The hair follicle and immune privilege

Ralf Paus, Natsuho Ito, Masahiro Takigawa, Taisuke Ito

Research output: Contribution to journalArticlepeer-review

149 Scopus citations


This essay reviews the available evidence that the proximal hair follicle epithelium generates and maintains an area of relative immune privilege during a defined segment of the hair cycle (i.e., during anagen). This immune privilege is chiefly characterized by a very low level of expression of MHC class Ia antigens and by the local production of potent immunosuppressive agents, such as α-MSH and TGF-β1. We discuss the putative functions of immune privilige of the anagen hair bulb, favoring the view that immune privilege serves mainly to sequester anagen- and/or melanogenesis-associated autoantigens from immune recognition by autoreactive CD8+ T cells. On this basis, we develop how the "immune privilege collapse model" of alopecia areata pathogenesis was conceived. In our discussion of the clinical implications of immune privilege, we outline the currently available evidence in support of this still hypothetical scenario to explain the initiation, progression, and termination of alopecia areata lesions. We review the most recent evidence from our laboratory that α-MSH, IGF-1, and TGF-β1 can downregulate IFN-γ-induced ectopic MHC class I expression in human anagen hair bulbs in vitro. Finally, we suggest that hair follicle-derived α-MSH, IGF-γ, and TGF-β1 form part of a constitutively active "IP restoration machinery" of the anagen hair bulb, which we propose to be recruited whenever the hair follicle suffers immune injury. Finally, we sketch some particularly promising avenues for future investigation into the far too long ignored hair follicle immune privilege.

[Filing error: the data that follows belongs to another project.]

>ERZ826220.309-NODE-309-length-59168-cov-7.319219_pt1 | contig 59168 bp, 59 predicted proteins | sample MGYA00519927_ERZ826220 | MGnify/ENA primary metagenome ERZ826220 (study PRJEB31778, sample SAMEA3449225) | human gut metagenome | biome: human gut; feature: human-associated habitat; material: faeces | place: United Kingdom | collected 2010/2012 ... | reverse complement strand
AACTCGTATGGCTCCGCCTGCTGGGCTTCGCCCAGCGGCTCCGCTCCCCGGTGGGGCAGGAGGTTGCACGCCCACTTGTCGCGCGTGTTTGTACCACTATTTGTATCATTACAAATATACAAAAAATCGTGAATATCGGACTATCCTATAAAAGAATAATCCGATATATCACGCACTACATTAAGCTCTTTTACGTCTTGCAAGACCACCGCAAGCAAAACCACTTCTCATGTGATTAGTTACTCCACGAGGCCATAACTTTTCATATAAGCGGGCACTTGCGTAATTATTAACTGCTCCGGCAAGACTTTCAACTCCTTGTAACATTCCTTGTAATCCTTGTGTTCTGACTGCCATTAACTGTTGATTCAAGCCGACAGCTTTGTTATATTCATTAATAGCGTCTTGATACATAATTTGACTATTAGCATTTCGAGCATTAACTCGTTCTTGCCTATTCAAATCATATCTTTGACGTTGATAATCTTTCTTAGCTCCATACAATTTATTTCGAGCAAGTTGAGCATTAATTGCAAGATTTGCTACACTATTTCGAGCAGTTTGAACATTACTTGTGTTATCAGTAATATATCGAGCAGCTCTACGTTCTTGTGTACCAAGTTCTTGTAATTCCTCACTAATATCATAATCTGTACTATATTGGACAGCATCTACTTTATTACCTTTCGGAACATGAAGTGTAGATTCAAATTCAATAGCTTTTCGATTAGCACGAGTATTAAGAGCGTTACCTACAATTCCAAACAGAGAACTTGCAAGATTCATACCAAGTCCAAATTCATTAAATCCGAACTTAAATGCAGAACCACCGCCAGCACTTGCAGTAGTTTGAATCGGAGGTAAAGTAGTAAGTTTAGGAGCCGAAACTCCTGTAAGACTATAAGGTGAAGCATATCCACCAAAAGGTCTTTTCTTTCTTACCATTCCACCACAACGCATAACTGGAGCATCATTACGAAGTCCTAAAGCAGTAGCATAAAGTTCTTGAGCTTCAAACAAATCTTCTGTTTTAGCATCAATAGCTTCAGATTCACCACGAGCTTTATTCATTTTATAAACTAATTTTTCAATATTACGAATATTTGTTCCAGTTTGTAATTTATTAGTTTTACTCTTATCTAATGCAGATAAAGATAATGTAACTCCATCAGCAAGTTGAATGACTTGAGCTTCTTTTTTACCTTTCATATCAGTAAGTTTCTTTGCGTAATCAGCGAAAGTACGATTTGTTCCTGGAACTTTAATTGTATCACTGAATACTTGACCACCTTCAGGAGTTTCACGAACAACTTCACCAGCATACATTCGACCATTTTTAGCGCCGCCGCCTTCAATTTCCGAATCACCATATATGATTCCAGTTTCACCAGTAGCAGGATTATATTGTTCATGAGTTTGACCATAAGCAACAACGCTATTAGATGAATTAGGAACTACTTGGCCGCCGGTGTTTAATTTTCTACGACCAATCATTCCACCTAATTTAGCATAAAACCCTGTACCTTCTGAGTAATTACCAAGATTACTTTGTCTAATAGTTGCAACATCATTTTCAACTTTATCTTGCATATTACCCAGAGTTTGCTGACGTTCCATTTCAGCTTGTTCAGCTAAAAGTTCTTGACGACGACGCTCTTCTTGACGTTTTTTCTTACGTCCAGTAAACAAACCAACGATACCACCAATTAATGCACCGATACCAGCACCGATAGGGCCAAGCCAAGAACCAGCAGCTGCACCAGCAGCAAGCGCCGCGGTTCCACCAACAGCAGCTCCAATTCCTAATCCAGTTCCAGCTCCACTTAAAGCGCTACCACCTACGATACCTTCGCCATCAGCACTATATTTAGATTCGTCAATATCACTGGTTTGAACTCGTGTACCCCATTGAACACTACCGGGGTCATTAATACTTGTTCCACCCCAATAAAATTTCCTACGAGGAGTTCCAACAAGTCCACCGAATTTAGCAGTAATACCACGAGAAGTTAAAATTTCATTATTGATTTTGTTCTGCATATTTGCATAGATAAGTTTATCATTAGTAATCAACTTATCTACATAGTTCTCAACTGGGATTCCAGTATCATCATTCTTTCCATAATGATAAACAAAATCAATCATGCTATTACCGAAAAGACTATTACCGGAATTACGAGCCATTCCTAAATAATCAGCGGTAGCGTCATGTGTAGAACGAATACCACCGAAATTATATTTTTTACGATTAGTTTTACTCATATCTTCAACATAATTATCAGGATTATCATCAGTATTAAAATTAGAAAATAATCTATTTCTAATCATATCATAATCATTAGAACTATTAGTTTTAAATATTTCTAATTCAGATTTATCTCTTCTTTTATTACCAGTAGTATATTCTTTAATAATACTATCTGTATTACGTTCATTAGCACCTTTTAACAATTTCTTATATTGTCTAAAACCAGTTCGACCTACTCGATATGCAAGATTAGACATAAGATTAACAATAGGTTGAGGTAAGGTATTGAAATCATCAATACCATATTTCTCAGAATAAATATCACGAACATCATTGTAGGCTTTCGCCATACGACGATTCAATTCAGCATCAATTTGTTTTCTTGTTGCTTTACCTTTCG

Original languageEnglish (US)
Pages (from-to)188-194
Number of pages7
JournalJournal of Investigative Dermatology Symposium Proceedings
Issue number2
StatePublished - Oct 2003
Externally publishedYes


  • Alopecia areata
  • Autoimmunity, macrophage
  • MHC class I
  • Qa-2
  • α-MSH/TGF-β/IGF-1

ASJC Scopus subject areas

  • Biotechnology
  • Molecular Biology
  • Dermatology
  • Cell Biology


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